Pharmacists Prescribing Legal Trouble By ‘Playing Doctor’

Many patients treated in pharmacies for non-communicable and skin diseases end up in hospital.

KUALA LUMPUR, Sept 27 — Pharmacists are harming patients by examining and prescribing them prescription-only medicine, a physicians’ group said.

The Medical Practitioners Coalition Association of Malaysia (MPCAM) told the Malaysian Pharmaceutical Society (MPS) to first address these illegal practices, after the pharmacists’ group made unsubstantiated allegations that private health facilities, which lack pharmacists and do not separate the prescribing and dispensing of medicines, may be ignoring medication errors unlike their government counterparts.

MPCAM urged MPS to provide statistics of medication mistakes in the private sector and said if the latter’s claims were true, these errors could be rectified by doctors employing pharmacists in general practitioner (GP) clinics to maintain these facilities as one-stop centres.

“It’s surprising that while the MPS is very concerned about patient safety, they seem to not want to address other glaring issues which affect patient safety,” MPCAM president Dr Raj Kumar Maharajah said in a statement to CodeBlue.

“Pharmacists do not examine and treat patients in public facilities, but seem to do so in private facilities. Patients are being examined and treated in pharmacies without proper clinical notes or medical records and it becomes difficult when complications arise, and safety compromised to the patient’s health.”

Dr Raj Kumar said many patients treated in pharmacies continuously for non-communicable and skin diseases for years have ended up in hospital.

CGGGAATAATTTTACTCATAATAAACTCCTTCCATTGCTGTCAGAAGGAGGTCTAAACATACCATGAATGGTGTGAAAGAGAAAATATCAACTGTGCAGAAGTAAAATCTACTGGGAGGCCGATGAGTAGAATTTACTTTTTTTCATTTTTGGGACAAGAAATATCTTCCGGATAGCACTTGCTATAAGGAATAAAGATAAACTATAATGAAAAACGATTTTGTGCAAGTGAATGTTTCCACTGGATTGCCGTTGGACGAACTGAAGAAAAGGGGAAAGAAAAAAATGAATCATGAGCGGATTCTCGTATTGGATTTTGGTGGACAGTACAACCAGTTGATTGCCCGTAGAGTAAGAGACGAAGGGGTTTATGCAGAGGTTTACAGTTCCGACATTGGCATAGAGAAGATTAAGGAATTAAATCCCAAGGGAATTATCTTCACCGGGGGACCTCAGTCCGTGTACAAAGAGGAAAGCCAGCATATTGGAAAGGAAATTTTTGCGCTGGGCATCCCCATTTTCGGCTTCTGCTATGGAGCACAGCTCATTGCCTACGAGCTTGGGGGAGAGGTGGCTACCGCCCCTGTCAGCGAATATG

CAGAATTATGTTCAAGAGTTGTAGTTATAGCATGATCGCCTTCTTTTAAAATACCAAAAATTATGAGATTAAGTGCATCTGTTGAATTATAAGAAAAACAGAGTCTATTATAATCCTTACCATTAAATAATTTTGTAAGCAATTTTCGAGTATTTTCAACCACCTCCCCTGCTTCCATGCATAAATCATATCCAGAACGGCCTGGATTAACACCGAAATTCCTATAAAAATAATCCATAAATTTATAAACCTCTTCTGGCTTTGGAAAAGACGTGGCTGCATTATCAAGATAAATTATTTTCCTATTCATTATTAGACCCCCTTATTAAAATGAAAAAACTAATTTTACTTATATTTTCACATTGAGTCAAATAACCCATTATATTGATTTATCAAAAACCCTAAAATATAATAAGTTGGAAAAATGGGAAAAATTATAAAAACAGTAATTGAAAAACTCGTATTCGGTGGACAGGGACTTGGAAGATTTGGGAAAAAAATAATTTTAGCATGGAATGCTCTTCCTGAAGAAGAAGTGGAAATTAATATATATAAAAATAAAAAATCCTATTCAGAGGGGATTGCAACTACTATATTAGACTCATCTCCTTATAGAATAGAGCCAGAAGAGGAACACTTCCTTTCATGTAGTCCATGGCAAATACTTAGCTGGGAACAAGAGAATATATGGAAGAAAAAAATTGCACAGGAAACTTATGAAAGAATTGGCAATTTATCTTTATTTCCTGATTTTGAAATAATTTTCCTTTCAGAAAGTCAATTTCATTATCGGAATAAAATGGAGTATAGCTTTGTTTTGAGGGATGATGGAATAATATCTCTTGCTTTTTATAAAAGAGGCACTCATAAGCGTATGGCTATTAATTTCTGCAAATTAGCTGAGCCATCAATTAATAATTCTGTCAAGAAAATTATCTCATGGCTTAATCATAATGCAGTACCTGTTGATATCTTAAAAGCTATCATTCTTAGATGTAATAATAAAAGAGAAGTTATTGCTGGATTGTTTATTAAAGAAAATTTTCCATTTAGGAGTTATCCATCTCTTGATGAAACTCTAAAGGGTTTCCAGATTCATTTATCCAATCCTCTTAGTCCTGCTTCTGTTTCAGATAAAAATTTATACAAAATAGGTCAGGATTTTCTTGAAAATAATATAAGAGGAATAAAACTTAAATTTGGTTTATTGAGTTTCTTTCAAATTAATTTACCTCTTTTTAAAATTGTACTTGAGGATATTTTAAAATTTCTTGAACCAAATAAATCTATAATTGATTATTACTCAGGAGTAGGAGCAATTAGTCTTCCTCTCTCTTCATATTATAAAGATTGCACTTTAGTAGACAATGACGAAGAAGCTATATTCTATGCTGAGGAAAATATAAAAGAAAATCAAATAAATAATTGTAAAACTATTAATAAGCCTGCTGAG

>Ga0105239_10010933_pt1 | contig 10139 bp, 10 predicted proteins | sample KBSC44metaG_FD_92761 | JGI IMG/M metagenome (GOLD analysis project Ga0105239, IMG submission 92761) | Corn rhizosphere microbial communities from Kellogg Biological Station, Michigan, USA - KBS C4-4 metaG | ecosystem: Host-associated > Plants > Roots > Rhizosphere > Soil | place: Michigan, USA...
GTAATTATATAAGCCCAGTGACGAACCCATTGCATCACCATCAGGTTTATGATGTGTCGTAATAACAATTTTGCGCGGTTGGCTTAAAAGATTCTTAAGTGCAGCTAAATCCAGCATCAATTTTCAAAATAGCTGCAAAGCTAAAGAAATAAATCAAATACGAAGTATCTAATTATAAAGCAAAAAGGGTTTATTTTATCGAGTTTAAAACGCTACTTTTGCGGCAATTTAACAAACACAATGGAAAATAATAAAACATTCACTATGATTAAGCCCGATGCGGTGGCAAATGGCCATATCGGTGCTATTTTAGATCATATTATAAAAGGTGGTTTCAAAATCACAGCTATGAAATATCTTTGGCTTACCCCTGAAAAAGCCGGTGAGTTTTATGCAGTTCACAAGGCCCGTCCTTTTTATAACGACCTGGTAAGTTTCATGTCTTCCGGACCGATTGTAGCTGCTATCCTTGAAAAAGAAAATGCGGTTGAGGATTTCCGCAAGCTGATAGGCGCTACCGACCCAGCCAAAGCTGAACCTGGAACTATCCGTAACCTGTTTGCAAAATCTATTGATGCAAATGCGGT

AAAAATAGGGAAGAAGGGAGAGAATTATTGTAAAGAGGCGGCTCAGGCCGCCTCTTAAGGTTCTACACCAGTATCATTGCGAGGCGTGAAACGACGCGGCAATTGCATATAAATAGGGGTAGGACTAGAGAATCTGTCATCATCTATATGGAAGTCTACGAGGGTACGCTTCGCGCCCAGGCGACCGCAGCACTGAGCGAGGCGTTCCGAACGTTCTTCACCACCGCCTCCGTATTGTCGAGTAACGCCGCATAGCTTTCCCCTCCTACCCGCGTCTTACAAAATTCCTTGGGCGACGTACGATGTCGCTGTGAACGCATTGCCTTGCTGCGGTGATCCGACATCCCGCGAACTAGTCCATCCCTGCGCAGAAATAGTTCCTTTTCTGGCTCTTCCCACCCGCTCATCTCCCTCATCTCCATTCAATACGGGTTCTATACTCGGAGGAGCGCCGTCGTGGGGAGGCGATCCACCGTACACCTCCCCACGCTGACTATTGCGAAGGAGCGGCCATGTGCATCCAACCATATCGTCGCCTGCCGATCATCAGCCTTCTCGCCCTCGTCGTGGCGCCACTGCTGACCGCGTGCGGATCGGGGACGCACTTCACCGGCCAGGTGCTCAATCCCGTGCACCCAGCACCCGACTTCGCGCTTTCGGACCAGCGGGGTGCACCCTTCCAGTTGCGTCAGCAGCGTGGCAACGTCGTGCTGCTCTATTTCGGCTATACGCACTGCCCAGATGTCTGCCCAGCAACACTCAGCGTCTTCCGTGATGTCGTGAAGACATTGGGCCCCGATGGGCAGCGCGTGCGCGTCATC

“The public should be made aware of their rights — that a pharmacist is not trained to examine and treat illnesses. The MPCAM is very concerned regarding these unethical practices which compromise patient safety,” the physician said.

“The rakyat must be made aware that pharmacists who misdiagnose and play doctor can be hauled up in court.”

Dr Raj Kumar Maharajah, Medical Practitioners Coalition Association of Malaysia (MPCAM) president

He urged the Health Ministry to regulate pharmacies, like GP clinics, under the Private Healthcare Facilities and Services Act 1998.

“Currently private pharmacy outlets are not regulated and are free to sell even provision items,” Dr Raj Kumar said, referring to non-medical items like snacks and personal products.

MPS president Amrahi Buang said Wednesday that a medication safety report by the Health Ministry on government hospitals and clinics showed that most reports came from government facilities, unlike the private sector who “may not be bothered by this”. He cited 2018 statistics that found about 72 per cent of medication errors occurred during prescribing.

Dr Raj Kumar previously claimed that medication errors are hardly made in private clinics because they are run by senior GPs who see primary care cases repeatedly.

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